Yan Pritzker
Nov 30, 2018 · 4 min read

At bloXroute Labs, we are developing a Blockchain Distribution Network (BDN, akin to Akamai for blockchains) in order to reduce propagation times and therefore reduce orphan and uncle block (for ETH) rates in any blockchain network, allowing for throughput increases.

In Part 1, we covered building a basic network of a full node and miner. In Part 2, we talked about Bitcoin Docker images, and simple scripts for managing and interacting with networks. In Part 3, we’ll cover how Bitcoin peering works and how we automated the specification of peering topologies.

Standard Bitcoin Peering

In normal usage, Bitcoin nodes connect to some number of peers, and then discover additional peers through a gossip protocol where each peer tells your node about its peers.

In our tests, it was imperative to achieve as high a throughput as possible before introducing our block distribution network so that we could credibly claim that we are adding throughput beyond what’s already possible.

In order to do that, we experimented with a variety of network topologies ranging from nodes that were directly connected to every other node in the network, to ones where we specified very specific paths from one node to another.

The Peering Topology File

Since we controlled how many miners and clients (non-mining nodes) were spun up with every network, we decided on a file format that allowed us to specify which nodes connected. Here’s an example of a peering topology file:


This topology tells two non-mining nodes (client1 and client2) to connect to one mining node each (client1 to miner1, client2 to miner2), and it tells the two mining nodes to connect to each other (miner1 to miner 2).

This will form a complete path that looks like client1<=>miner1<=>miner2<=>client2.

The only issue here is that Bitcoin normally wants to aggressively seek out new nodes to improve connections, so just by connecting to miner1, which knew about miner2, we would get a connection from client1 to miner2, which we did not want.

To combat this, we employed Bitcoin’s RPC commands for banning and adding nodes.

The Peering Script

Let’s walk through our boot script for peering.

First, we spin up a network using terraform (Part 1 of this blog series). In the terraform code, we inject two variables: total_miners and total_clients which tell us how many nodes are in our system, and add a bitcoin_peering parameter which points to a path in s3 where we’ve uploaded our file.

Then, in the boot script of each bitcoin node, we download the peering file, which we have read from an AWS instance tag:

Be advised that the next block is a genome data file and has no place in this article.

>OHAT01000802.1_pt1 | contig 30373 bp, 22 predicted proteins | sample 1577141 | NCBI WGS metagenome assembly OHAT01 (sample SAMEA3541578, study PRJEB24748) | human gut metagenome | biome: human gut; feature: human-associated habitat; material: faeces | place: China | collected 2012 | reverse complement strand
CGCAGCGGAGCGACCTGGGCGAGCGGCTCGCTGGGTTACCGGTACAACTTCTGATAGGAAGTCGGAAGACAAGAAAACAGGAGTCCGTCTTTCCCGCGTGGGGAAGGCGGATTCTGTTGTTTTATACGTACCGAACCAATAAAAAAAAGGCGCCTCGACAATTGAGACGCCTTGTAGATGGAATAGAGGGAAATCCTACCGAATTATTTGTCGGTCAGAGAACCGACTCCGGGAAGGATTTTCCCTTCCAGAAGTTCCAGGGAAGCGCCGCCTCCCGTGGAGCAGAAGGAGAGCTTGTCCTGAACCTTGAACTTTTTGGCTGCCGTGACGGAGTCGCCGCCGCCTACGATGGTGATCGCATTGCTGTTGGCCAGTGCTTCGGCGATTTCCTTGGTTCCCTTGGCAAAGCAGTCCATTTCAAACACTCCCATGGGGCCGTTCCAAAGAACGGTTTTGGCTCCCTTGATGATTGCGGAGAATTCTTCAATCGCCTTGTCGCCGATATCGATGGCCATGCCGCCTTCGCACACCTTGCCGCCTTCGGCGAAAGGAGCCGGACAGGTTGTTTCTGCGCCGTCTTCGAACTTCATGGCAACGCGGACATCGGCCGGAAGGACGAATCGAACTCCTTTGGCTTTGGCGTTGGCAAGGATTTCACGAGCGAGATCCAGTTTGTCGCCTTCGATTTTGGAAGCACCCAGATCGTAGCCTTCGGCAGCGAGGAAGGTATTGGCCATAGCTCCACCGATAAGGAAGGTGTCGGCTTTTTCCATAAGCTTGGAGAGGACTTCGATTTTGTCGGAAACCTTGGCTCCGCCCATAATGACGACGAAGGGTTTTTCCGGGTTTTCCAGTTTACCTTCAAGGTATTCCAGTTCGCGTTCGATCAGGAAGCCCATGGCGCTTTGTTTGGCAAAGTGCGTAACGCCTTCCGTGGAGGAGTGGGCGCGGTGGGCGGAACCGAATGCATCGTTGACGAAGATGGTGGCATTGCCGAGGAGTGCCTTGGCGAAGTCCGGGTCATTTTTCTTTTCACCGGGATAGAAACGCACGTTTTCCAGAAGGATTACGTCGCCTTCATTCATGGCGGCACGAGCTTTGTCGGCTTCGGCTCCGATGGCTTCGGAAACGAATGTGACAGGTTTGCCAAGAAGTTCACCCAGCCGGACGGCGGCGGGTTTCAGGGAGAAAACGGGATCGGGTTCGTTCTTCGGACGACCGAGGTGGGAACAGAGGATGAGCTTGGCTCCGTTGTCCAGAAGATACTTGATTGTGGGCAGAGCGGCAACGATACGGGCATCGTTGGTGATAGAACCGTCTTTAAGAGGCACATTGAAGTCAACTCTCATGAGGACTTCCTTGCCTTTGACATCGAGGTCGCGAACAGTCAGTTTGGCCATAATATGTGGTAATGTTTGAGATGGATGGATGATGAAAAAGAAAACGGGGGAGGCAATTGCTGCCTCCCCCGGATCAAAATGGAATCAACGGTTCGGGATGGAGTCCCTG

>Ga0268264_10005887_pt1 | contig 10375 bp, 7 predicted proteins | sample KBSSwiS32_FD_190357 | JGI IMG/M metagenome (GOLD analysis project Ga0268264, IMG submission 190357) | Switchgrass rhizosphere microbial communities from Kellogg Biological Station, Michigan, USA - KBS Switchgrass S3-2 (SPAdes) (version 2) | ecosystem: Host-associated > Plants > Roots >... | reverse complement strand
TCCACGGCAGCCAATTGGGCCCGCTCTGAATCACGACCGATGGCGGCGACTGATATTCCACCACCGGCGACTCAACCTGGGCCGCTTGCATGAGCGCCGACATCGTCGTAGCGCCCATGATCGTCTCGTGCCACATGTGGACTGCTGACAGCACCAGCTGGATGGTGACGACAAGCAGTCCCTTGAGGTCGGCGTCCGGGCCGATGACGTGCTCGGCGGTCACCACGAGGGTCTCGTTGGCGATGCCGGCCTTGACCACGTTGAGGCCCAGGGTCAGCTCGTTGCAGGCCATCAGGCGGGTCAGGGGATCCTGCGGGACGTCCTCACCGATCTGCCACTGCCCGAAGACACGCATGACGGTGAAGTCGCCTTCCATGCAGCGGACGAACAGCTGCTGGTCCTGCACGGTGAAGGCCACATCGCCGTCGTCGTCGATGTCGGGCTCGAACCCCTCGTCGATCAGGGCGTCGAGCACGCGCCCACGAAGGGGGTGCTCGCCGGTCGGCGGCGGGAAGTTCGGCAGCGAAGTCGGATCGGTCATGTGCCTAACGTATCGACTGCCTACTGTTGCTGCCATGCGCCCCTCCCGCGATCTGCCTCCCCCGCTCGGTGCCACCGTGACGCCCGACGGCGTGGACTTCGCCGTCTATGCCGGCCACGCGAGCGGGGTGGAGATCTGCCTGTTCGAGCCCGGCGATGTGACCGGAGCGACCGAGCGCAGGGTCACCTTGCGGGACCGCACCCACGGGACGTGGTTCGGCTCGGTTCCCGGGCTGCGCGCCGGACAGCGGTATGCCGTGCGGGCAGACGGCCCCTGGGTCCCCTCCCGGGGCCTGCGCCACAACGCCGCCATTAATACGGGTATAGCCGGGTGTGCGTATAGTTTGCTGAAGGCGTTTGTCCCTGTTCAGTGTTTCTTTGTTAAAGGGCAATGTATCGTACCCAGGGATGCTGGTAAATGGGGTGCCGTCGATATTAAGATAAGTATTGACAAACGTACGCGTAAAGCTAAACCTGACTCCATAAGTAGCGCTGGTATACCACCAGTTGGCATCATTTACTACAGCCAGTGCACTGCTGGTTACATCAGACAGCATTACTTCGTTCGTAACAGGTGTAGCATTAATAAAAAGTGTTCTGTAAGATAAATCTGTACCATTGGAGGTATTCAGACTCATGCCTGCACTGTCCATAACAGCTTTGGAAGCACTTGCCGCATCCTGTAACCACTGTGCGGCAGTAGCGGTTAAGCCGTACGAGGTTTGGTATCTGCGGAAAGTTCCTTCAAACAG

if [[ ! -z "$TAG_bitcoin_peering" ]]; then
result=$(/usr/local/bin/aws s3 cp $TAG_bitcoin_peering .)
peering_file=$(echo $result | awk '{print $NF}')

Since the file contains a record for each node, we need to find the record for our node:

my_peer_line=$(cat $peering_file | grep "^${TAG_node_name}=")

Now, get the list of peers we should connect to from that.

csv_peerlist=$(echo $my_peer_line | cut -d'=' -f2)
newline_peerlist=$(echo $csv_peerlist | tr "," "\n")

Next, let’s loop through every node in our network and explicitly ban it unless it’s in our peer list. Afterwards we’ll add the ones we want to peer with.

There’s a function we use called dnsLookup because we’re instantiating these networks and are sometimes waiting for nodes to come online. The DNS lookup allows us to wait for a node’s DNS record so we can ban it properly by ip.

After banning all the nodes that aren’t in our peer list, we can now peer with the ones that should be connected:

Let’s Recap

To achieve experimental Bitcoin networks where we controlled the topology, we:

  1. Dynamically spun up the network (Part 1)
  2. Uploaded a peering topology file to S3
  3. Injected the total count of clients and miners into the EC2 instance tags for each instance that’s coming up, as well as the reference to the peering topology.
  4. On boot of each instance, we read those tags to get the peering file and total counts.
  5. Looped through every node that wasn’t in the peer list and banned it using the RPC commandsetban
  6. Looped through every node that was in the peer list and added it using the RPC command addnode

Now we have a Bitcoin network of arbitrary size, arbitrary topology, fully automated for experimental use.

Next, we created a parallel test runner that would allow us to spin up dozens of such networks in parallel, but that’s a blog post for a different day.

For more information on bloXroute Labs follow our project on Twitter @bloXrouteLabs or visit us at bloxroute.com. Curious about how Bitcoin, Ethereum, and other blockchains work on a deep network level? Come work for bloXroute and find out.

bloXroute Labs

Scaling blockchains to thousands of on-chain transactions per second. Today.

Yan Pritzker

Written by

Author inventingbitcoin.com — Bitcoin, AWS, Early Stage Startup Advisor. Infrastructure at bloXroute Labs. Former CTO, Reverb.com.

bloXroute Labs

Scaling blockchains to thousands of on-chain transactions per second. Today.

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